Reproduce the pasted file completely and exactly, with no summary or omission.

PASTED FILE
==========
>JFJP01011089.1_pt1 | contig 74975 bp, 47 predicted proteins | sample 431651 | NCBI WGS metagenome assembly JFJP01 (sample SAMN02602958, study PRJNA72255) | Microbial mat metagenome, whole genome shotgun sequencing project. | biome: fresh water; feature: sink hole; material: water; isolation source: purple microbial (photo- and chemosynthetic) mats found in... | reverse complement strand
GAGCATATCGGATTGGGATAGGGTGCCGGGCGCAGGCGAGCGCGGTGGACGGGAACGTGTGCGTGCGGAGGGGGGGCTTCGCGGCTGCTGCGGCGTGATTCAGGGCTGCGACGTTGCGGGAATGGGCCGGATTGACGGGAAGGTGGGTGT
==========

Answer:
>JFJP01011089.1_pt1 | contig 74975 bp, 47 predicted proteins | sample 431651 | NCBI WGS metagenome assembly JFJP01 (sample SAMN02602958, study PRJNA72255) | Microbial mat metagenome, whole genome shotgun sequencing project. | biome: fresh water; feature: sink hole; material: water; isolation source: purple microbial (photo- and chemosynthetic) mats found in... | reverse complement strand
GAGCATATCGGATTGGGATAGGGTGCCGGGCGCAGGCGAGCGCGGTGGACGGGAACGTGTGCGTGCGGAGGGGGGGCTTCGCGGCTGCTGCGGCGTGATTCAGGGCTGCGACGTTGCGGGAATGGGCCGGATTGACGGGAAGGTGGGTGT